I have a bridged OpenVPN setup on a Linux server in an Amazon EC2 VPC. (Spent hours on docs, reading similar problems, here, openVPN forums, no luck yet.)
The bridged interface is up and contains both sub-interfaces:
# brctl show bridge name bridge id STP enabled interfaces br0 8000.0e7c15e787b0 no eth0 tap0
Routing is obviously OK on the VPN server; I can SSH in, ping around, respond to the VPN request from the client:
# netstat -rn Kernel IP routing table Destination Gateway Genmask Flags MSS Window irtt Iface 0.0.0.0 10.0.0.1 0.0.0.0 UG 0 0 0 br0 10.0.0.0 0.0.0.0 255.255.0.0 U 0 0 0 br0
I can ping from both Windows & Mac clients to the VPN server's IP but not to any other IP's on the VPC subnet. (Those other IP's are OK; they are pingable from the VPN server.)
tcpdump on the bridge interface
br0 on the VPN server it sees the "ARP who-has" requests from the Windows client. However they aren't going onto the VPC subnet!
tcpdump on the destination IP does not see the ARP arrive. The Windows arp cache remains unfilled. (10.0.0.128 is the Windows client; 10.0.0.58 is the VPN server; 10.0.0.180 is the other IP on the subnet; the output below is from the VPN server.)
root@vpn:# tcpdump -i br0 arp tcpdump: verbose output suppressed, use -v or -vv for full protocol decode listening on br0, link-type EN10MB (Ethernet), capture size 65535 bytes 21:00:21.092367 ARP, Request who-has 10.0.0.180 tell 10.0.0.128, length 28
I have disabled the Source/Dest. check within the EC2 console on the VPN server's sole network interface.
I have set up the IP tables as recommended in the bridging HOWTO, and generally followed these instructions exactly.
# iptables -L INPUT -v Chain INPUT (policy ACCEPT 9 packets, 1008 bytes) pkts bytes target prot opt in out source destination 38 12464 ACCEPT all -- tap0 any anywhere anywhere 10447 1297K ACCEPT all -- br0 any anywhere anywhere # iptables -L FORWARD -v Chain FORWARD (policy ACCEPT 0 packets, 0 bytes) pkts bytes target prot opt in out source destination 918 167K ACCEPT all -- br0 any anywhere anywhere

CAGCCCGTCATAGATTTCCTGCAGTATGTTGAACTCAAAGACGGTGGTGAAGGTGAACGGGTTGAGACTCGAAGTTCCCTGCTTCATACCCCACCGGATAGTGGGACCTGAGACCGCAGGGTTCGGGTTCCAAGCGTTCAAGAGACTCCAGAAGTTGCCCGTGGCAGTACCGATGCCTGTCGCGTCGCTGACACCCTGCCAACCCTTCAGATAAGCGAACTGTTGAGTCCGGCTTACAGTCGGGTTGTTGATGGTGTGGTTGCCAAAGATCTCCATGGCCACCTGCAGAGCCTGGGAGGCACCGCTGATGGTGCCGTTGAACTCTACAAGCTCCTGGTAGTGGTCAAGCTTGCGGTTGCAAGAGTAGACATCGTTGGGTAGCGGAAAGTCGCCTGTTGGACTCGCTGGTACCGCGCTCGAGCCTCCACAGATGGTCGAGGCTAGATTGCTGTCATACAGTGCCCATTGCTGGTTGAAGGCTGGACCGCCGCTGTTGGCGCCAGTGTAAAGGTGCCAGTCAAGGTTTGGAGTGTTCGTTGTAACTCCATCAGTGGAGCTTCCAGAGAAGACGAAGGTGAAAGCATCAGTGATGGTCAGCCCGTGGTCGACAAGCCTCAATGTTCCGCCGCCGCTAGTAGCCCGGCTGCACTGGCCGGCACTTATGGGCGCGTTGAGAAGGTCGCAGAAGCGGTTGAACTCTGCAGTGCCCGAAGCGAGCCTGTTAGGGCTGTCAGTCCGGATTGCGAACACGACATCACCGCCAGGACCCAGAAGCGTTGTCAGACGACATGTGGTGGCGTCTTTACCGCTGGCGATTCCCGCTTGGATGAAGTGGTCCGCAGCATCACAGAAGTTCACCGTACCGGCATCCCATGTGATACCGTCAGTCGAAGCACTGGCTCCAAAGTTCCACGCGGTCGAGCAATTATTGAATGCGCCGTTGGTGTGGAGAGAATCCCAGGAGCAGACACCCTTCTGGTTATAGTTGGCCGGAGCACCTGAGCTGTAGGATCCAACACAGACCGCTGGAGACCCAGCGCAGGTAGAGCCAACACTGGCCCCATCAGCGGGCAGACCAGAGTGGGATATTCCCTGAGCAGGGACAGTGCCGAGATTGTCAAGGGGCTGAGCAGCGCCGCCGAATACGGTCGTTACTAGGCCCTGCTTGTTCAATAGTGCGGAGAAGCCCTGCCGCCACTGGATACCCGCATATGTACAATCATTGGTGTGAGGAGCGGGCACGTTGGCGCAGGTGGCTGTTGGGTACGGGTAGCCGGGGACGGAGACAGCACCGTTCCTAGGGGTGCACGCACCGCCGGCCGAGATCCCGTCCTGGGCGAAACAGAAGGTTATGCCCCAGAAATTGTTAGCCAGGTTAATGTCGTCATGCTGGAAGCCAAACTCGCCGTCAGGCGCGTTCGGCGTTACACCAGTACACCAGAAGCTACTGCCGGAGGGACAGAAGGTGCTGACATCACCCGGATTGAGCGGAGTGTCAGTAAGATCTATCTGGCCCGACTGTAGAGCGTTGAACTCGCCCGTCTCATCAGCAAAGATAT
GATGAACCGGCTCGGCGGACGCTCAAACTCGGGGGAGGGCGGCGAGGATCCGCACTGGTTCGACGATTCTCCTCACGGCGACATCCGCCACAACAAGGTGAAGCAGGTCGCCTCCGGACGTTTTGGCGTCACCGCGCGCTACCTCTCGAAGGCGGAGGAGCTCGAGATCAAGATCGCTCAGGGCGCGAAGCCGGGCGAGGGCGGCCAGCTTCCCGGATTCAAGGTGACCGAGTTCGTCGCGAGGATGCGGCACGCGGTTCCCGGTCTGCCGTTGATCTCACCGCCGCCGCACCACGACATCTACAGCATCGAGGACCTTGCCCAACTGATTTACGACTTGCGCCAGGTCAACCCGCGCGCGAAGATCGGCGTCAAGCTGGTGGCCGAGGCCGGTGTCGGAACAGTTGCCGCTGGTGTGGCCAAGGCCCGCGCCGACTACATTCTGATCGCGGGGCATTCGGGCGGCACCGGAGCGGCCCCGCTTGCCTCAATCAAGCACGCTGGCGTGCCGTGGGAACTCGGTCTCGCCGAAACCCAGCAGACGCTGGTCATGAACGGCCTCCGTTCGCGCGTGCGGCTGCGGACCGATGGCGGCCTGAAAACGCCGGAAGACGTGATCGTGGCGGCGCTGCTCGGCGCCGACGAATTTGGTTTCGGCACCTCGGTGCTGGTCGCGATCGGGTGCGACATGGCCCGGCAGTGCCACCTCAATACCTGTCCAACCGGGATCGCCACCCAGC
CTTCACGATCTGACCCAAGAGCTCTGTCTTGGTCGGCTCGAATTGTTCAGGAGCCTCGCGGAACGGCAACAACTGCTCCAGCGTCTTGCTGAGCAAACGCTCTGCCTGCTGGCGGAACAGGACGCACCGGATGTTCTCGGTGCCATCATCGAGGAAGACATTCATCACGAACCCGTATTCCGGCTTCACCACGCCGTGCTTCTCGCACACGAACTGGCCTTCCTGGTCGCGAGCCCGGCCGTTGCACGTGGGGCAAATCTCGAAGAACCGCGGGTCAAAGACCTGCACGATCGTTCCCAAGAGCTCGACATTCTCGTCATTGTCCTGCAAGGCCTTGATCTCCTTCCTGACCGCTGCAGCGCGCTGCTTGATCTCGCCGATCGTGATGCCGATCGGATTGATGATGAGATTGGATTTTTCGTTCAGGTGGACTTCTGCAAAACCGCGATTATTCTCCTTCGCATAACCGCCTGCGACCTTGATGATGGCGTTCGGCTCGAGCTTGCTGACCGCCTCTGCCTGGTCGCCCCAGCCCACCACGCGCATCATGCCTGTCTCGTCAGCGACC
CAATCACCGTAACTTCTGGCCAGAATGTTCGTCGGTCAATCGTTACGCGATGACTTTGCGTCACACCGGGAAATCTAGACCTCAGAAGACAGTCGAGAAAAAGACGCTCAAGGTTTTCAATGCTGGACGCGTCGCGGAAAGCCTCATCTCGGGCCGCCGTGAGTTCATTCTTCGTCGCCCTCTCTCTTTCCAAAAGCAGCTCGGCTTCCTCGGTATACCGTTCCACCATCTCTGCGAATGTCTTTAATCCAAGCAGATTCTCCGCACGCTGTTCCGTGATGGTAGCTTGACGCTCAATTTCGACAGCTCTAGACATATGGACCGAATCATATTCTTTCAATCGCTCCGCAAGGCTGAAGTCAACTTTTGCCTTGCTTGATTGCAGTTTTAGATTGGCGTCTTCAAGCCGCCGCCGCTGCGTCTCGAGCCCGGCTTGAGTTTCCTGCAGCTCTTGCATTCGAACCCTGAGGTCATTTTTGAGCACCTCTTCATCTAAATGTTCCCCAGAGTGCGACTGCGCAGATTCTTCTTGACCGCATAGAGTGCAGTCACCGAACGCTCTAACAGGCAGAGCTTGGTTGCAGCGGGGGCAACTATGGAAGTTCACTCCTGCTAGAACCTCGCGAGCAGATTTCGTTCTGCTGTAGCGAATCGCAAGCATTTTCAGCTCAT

I don't think I need to dump the full configs because obviously a lot is working: authentication, certs, compression, address pool, connection set-up generally. Does the Amazon VPC simply refuse to forward packets and I should really be on a somewhat-less-virtual cloud to do this?
MORE EXPERIMENTS THE NEXT DAY:
The VPC clearly isn't behaving like a true layer 2 subnet. In particular, ARP
who-has broadcasts don't actually broadcast! When I ping a non-existent IP (say .5) from .180, .58 doesn't see the request. The VPC is obviously optimizing away ARP broadcasts and sending it only to .5, if a .5 has been configured in the VPC via management console / API. Leaving
tcpdump -vv -i eth0 arp on for a while only shows traffic between the host and the gateway, for all hosts.
Further, pinging the broadcast address on the subnet doesn't work at all. This is backed up by the Amazon VPN FAQ.
So the VPC is likely refusing to recognizing the unknown MAC address of .129, since it doesn't exist in its own "virtual ethernet switch". I'll probably shift this as the answer in a week or so. To extend the VPC with your own VPN, it must be via the formal "VPC gateway", which is only designed to work as an extension of a corporate intranet backed by a dedicated hardware router and static IP, not the roaming laptop scenario I'm aiming for.